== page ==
* Relative calm returns to emerging markets
* China markets to reopen after week-long break on Friday
* Euro strengthens after comments by ECB chief Draghi
(Updates with closing prices)
By Susan Thomas and Melanie Burton
LONDON/SYDNEY, Feb 6 Copper firmed on Thursday
on a stronger euro, expectations of a pickup in prices when top
consumer China returns from holiday on Friday and relative calm
in volatile emerging markets.
Copper hit fresh session highs, edging away from two-month
lows hit earlier this week, and aluminium moved into positive
territory after the euro strengthened against the dollar.
A stronger euro makes commodities priced in dollars
less expensive for buyers in Europe.
The euro got a boost following comments by the chief of the
European Central Bank that gave no hint of imminent monetary
policy easing and after the ECB left rates unchanged.
Three-month copper on the London Metal Exchange
closed at $7,130 a tonne after touching a session high of
$7,120. Prices hit a two-month low on Tuesday at $7,016 and are
down around 4 percent on the year.
Copper prices had fallen for nine sessions from Jan. 21 on
evidence that China's factories had a slow start to the year,
and after fitful U.S. growth data.
But a brightening U.S. service sector and generally
improving manufacturing health elsewhere in Asia, and in Europe
have soothed investors' concerns.
Data on Thursday showed the number of Americans filing new
claims for unemployment benefits fell more than expected last
week, in a boost to the labour market outlook and the broader
The capital-hungry emerging markets of Turkey, South Africa
and India have also regained some composure, after a rout that
drew investors away from so-called risk assets like base metals
and into safe-haven investments.
"I think maybe today's slight strength is anticipation of
China markets opening overnight, and the default assumption is
the because China is a net buyer of copper there may be some
bargain hunting, since prices are fair bit down from when
(China) closed last week," BNP Paribas analyst Stephen Briggs
said. "The emerging markets have also stabilised somewhat."
China's stock, bond, foreign exchange and commodity futures
markets reopen on Friday after the week-long Lunar New Year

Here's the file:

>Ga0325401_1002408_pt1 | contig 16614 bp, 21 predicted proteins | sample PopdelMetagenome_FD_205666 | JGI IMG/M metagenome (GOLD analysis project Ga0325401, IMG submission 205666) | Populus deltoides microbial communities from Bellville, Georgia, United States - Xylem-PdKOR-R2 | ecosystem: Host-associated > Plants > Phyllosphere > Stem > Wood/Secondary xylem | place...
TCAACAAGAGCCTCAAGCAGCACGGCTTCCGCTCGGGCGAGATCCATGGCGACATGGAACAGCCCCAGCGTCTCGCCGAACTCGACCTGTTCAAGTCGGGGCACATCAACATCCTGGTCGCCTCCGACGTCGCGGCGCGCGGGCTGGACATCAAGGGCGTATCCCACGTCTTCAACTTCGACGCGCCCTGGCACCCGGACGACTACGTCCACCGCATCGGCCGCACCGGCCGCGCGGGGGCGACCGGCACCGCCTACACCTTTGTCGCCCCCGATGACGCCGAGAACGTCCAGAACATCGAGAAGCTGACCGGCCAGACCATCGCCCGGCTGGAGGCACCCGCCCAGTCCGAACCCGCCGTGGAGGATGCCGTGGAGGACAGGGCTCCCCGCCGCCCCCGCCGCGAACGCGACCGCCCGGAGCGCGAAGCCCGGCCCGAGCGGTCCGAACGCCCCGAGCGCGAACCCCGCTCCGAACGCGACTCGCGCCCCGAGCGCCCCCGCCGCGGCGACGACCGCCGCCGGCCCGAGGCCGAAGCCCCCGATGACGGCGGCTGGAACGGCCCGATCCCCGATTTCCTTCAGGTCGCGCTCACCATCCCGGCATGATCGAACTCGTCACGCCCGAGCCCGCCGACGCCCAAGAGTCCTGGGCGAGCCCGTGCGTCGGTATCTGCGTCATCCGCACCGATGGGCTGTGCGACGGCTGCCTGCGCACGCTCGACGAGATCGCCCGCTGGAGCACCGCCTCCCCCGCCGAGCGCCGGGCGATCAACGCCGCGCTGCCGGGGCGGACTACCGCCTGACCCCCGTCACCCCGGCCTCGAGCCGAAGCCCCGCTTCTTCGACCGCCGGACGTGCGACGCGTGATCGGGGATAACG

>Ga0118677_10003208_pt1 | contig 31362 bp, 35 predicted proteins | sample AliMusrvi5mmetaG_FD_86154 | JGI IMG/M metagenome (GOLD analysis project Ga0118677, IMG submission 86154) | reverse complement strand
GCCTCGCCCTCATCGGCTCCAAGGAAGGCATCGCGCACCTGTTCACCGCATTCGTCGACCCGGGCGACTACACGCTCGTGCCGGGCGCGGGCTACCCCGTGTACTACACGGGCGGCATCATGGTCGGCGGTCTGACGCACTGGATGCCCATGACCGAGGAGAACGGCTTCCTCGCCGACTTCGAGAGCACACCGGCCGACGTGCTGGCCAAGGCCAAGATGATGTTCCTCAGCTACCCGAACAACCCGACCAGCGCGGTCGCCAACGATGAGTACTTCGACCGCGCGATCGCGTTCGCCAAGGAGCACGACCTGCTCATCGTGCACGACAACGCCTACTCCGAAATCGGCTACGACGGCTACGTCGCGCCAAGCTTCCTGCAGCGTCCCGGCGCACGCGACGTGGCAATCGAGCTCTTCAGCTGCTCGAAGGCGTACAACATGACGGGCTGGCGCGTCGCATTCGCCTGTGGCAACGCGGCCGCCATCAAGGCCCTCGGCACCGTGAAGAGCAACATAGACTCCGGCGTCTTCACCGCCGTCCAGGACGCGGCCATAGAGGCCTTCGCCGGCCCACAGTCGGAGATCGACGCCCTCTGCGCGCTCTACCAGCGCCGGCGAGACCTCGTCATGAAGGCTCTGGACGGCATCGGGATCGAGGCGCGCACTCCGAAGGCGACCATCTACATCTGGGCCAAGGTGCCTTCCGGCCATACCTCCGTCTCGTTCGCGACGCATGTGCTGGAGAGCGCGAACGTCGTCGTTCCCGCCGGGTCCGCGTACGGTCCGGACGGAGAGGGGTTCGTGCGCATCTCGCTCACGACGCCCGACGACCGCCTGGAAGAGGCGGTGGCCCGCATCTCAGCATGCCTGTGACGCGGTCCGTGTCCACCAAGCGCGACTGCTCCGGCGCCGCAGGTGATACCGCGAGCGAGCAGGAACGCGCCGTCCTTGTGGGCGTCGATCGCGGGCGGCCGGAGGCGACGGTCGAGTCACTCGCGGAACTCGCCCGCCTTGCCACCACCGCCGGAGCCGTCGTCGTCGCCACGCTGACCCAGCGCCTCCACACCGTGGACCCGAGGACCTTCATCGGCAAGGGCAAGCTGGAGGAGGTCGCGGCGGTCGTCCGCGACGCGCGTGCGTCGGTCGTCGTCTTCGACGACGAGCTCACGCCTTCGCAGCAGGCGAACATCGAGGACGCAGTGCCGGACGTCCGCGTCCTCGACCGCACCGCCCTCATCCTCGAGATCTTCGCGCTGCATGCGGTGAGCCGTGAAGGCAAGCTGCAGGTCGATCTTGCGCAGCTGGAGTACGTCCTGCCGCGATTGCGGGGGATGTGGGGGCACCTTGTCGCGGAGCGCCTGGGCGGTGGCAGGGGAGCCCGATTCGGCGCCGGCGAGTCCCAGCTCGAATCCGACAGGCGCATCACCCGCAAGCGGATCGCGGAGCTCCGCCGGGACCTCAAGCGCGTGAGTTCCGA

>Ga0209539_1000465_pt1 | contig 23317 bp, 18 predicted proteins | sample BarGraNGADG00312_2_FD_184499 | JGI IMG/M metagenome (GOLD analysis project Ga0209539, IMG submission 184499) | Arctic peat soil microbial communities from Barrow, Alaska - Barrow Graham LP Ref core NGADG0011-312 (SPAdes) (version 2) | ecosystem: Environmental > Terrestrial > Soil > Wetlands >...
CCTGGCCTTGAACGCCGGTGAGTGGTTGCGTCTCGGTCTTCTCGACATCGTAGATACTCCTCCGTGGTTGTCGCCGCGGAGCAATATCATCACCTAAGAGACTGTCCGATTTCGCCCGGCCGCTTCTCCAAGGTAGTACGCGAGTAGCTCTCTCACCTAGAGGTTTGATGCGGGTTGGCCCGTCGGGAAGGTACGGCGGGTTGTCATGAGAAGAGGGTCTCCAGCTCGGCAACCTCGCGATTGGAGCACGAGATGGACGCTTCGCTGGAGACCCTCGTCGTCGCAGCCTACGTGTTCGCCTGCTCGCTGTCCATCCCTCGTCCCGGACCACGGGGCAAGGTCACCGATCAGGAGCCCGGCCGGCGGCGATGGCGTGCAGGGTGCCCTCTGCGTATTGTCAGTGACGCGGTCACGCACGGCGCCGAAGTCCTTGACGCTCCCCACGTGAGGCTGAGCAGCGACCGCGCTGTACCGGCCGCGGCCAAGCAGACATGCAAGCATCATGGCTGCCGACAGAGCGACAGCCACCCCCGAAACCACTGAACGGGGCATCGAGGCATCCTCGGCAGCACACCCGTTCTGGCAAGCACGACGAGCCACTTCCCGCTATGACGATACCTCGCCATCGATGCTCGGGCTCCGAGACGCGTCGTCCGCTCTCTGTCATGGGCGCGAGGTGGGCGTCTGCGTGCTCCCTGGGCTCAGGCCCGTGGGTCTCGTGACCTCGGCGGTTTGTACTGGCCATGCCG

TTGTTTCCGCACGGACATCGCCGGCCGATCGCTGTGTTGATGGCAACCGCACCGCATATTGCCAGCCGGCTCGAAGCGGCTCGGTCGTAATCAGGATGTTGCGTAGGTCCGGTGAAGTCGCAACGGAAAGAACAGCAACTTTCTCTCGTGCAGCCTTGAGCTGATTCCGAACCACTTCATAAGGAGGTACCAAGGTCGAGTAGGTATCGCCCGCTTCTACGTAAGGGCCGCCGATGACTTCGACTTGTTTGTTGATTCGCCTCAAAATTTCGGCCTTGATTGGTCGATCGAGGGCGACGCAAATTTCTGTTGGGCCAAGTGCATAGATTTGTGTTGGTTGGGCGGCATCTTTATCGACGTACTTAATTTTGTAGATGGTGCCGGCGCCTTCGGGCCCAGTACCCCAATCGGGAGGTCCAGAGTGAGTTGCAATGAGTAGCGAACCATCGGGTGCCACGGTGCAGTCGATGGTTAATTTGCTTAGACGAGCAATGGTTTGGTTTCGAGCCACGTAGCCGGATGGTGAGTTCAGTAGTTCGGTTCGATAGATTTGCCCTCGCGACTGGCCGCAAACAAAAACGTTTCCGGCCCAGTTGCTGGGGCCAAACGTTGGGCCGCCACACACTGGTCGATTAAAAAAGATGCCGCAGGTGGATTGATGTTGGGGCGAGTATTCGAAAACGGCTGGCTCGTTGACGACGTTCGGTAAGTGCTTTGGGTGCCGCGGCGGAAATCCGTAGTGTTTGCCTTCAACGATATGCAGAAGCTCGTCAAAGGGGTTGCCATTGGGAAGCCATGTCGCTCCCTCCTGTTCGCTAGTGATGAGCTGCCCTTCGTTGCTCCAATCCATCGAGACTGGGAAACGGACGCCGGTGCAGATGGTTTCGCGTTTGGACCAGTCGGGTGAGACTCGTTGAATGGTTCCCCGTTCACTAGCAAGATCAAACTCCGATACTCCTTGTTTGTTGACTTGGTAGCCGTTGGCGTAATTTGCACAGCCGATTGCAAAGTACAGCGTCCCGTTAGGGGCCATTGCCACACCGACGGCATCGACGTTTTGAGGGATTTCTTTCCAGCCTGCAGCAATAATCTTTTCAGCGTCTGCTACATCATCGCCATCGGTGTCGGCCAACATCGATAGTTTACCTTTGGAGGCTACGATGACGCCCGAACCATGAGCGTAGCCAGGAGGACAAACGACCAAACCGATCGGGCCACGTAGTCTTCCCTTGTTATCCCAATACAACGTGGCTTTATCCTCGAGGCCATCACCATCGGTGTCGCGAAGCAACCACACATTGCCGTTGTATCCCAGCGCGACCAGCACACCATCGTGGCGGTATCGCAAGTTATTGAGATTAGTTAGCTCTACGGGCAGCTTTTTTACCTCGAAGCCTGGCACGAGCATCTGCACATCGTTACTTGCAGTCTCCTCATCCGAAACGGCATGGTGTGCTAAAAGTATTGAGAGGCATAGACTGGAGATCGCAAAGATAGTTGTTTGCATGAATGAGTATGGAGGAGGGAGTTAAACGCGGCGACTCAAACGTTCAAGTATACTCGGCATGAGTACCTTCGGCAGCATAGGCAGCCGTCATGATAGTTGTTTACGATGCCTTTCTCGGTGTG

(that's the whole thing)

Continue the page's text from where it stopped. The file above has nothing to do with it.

After the holiday, manufacturing activity in China begins to
rise for what is normally the most robust quarter of the year.
"If manufacturing picks up seasonally, the fundamental
factors are aligned for at least a modest pick up in prices,"
Singapore-based analyst Sijin Cheng of Barclays said.
China's factories are lightly stocked given copper imports
were uneconomic in January when LME prices shot to seven month
Wiktor Bielski, head of commodities research at VTB Capital,
said Chinese buying after the new year holiday was likely to be
"The copper market is a little better supplied in the very
short term. My guess is they will try to do what they've done in
the past two years and not come out buying aggressively as soon
as the new year holidays are finished."
LME nickel climbed more than 1 percent, closing at
£13,970 a tonne from $13,775 at the close on Wednesday.
Indonesia's government has banned exports of unprocessed
minerals, including nickel.
"I think the market assumption is that there is going to be
some easing of the restrictions," Briggs said. "There are no
signs of that at the moment. As things stand the government in
Indonesia is talking tough."
Aluminium closed at $1,713 a tonne from $1,701, zinc
at $1,998 from $1,968, lead at $2,118 from
$2,097 and tin at $22,110 from $22,075.
Three month LME copper
Most active ShFE copper
Three month LME aluminium
Most active ShFE aluminium
Three month LME zinc
Most active ShFE zinc
Three month LME lead
Most active ShFE lead
Three month LME nickel
Three month LME tin
(Additional reporting by Eric Onstad; Editing by William Hardy
and David Evans)